As the entertainment industry becomes more and more invested in completely immersive technologies, it should always be remembered that motion pictures are still primarily a visual medium. It is through the use of light and shadow, brightness and contrast, color and saturation that directors seek to carry us along with them as they convey stories that will make a lasting impression on us. Aiding them in this task are cinematographers. They must take all of the aforementioned tools and sculpt them into an experience that all involved in the project can be proud of and that the public will enjoy. We honor five of the cinematographers who stand out from their peers in this difficult task by including them in this list.
- Roger Deakins: British born Roger Deakins is best known for his work on the films of the Coen brothers and Sam Mendes. He has received accolades from the British Society of Cinematographers as well as multiple Academy Award nominations. His movies include: The Shawshank Redemption, Dead Man Walking, O Brother, Where Art Thou? A Beautiful Mind, True Grit and many others.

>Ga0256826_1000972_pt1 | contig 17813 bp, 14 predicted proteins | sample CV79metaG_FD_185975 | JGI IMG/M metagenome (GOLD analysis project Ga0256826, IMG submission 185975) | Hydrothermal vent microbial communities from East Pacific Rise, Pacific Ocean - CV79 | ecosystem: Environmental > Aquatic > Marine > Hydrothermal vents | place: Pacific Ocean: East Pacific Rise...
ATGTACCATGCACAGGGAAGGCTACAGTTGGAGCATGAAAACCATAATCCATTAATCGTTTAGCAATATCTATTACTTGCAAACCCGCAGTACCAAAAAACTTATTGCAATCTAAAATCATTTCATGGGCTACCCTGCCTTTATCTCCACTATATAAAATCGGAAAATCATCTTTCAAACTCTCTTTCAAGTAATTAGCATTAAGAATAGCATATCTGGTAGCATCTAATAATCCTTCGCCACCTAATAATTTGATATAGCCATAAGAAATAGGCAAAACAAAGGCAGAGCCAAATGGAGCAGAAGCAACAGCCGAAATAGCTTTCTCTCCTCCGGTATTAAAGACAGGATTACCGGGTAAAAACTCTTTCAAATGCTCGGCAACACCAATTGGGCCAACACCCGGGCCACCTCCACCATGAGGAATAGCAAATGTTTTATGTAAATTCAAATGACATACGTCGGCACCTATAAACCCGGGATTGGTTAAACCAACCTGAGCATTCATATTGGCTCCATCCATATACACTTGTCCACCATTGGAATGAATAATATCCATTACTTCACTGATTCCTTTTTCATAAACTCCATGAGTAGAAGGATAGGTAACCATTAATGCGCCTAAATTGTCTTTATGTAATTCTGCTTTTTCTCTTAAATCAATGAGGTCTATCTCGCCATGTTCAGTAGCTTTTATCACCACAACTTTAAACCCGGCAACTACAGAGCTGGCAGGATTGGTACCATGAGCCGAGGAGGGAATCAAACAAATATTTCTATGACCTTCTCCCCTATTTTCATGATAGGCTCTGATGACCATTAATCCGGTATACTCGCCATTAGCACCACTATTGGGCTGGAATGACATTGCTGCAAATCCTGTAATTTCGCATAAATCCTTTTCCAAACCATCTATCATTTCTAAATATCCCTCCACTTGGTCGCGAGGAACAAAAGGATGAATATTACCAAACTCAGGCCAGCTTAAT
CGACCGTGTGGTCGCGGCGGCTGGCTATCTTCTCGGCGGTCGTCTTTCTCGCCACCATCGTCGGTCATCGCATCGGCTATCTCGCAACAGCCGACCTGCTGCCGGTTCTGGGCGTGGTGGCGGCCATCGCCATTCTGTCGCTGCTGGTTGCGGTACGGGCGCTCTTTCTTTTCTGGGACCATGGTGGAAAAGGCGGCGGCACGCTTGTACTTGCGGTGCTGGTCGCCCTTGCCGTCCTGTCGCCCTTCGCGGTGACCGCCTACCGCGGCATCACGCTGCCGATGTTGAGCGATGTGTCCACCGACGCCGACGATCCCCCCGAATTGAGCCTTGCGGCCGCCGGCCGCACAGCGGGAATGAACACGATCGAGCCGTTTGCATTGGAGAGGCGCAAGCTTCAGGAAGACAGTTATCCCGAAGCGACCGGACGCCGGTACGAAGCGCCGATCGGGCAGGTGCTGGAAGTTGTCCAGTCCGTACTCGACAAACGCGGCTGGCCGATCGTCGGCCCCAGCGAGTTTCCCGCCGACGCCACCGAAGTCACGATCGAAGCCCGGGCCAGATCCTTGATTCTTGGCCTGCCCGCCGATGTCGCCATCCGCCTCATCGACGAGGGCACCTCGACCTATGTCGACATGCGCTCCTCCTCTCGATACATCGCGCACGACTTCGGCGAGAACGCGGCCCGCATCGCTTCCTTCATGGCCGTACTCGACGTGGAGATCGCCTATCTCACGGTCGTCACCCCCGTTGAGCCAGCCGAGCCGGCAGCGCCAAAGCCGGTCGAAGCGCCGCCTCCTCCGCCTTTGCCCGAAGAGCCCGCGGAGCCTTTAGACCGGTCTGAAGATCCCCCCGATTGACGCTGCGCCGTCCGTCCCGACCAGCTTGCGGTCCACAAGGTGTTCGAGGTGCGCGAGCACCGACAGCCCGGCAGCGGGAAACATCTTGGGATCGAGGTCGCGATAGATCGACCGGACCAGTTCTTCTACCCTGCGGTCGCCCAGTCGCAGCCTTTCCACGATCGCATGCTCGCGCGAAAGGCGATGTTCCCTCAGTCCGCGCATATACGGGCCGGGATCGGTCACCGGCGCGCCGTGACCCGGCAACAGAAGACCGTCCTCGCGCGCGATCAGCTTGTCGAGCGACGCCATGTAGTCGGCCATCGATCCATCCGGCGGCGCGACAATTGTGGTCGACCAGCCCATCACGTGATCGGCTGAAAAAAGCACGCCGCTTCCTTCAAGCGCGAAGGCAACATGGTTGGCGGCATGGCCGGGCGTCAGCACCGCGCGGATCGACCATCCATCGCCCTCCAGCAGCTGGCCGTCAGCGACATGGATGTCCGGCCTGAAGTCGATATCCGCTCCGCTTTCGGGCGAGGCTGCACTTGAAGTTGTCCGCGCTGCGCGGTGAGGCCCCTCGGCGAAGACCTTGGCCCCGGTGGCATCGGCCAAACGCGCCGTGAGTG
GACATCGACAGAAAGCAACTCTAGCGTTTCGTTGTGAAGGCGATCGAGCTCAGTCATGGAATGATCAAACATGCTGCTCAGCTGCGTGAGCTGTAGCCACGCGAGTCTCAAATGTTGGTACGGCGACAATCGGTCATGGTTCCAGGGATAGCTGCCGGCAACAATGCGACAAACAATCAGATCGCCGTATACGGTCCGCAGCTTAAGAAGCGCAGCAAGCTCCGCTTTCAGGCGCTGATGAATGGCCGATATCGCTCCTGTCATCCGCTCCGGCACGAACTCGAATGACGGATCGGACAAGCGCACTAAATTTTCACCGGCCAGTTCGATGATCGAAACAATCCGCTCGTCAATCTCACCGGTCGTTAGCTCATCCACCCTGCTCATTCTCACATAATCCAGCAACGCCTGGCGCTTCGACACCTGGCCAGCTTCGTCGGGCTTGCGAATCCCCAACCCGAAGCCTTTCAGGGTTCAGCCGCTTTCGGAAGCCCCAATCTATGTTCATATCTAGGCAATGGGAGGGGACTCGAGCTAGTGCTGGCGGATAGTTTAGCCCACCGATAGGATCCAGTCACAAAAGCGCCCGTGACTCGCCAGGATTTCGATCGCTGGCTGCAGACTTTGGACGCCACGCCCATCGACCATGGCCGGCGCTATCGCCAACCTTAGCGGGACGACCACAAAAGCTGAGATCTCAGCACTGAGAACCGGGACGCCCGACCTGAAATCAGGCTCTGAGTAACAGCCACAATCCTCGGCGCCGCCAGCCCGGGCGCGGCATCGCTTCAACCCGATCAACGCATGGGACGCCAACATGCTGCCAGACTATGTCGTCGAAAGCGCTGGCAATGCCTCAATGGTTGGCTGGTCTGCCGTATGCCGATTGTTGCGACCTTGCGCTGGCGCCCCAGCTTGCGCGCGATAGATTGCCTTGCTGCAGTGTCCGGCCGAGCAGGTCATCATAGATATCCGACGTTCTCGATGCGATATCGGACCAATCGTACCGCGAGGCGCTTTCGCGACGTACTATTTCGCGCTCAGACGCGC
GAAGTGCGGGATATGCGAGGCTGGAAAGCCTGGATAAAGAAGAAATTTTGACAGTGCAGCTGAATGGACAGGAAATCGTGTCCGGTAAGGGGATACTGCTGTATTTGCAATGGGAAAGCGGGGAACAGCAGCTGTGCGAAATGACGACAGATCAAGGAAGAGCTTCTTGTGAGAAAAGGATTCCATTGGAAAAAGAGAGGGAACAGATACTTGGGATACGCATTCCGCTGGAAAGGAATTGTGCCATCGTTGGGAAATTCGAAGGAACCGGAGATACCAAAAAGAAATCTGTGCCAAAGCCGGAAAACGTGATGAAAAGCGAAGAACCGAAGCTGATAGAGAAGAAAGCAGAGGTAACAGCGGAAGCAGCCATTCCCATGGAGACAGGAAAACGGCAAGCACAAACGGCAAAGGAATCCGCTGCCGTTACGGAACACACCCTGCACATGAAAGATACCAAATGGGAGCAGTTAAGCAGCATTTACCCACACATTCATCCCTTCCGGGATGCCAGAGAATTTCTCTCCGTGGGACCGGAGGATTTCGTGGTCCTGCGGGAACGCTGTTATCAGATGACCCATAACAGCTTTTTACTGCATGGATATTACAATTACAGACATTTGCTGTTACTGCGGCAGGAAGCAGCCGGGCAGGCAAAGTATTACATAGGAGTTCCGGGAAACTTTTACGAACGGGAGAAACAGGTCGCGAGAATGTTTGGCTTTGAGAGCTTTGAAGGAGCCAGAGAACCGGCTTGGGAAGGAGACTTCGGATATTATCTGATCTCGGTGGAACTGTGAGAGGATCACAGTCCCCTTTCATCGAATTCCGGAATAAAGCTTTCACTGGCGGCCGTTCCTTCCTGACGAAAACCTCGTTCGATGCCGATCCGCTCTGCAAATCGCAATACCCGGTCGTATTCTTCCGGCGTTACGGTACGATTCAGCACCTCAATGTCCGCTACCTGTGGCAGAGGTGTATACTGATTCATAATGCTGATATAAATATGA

- Robert Burks: Best known for his collaborative work with Alfred Hitchcock, Burks is often referred to as a chameleon for his ability to adapt to any director with which he worked. Some of his works include Strangers on a Train (1951), The Spirit of St. Louis (1957), The Music Man (1962), Vertigo (1958), the Birds (1963) and Marnie (1964).
- Jack Cardiff: Director Michael Powell once described British born Cardiff as “the best colour cameraman in the world” (Cardiff’s illustrious career began in the silent era.) His resume includes the movies Black Narcissus (1947), War and Peace (1956), Fanny (1961), The Red Shoes (1948), Ghost Story (1981) and many others.
- Janusz Kaminski: Kaminski is best known for his partnership with Steven Spielberg and has been a cinematographer since 1993. He has won the Academy Award for his work on Spielberg’s Schindler’s List (1993) and for Saving Private Ryan (1998). His other works include Amistad (1997), I. Artificial Intelligence and many others.
- Vilmos Zsigmond: Zsigmond fled Hungary in 1956 and began his career in the 1970s. He is known for his use of natural light and vivid color. His works include The Long Goodbye (1973 ), Close Encounters of the Third Kind (1977 ), The Deer Hunter (1978), The Witches of Eastwick (1987), The Ghost and the Darkness (1996) and many others.
We know that this list is debatable and many greats are not included here but these are cinematographers who we feel deserve a special mention for elevating the art of movie making. Their works are a part of posterity. They are noted for combining the latest technologies of the time with their own natural knowledge of the medium.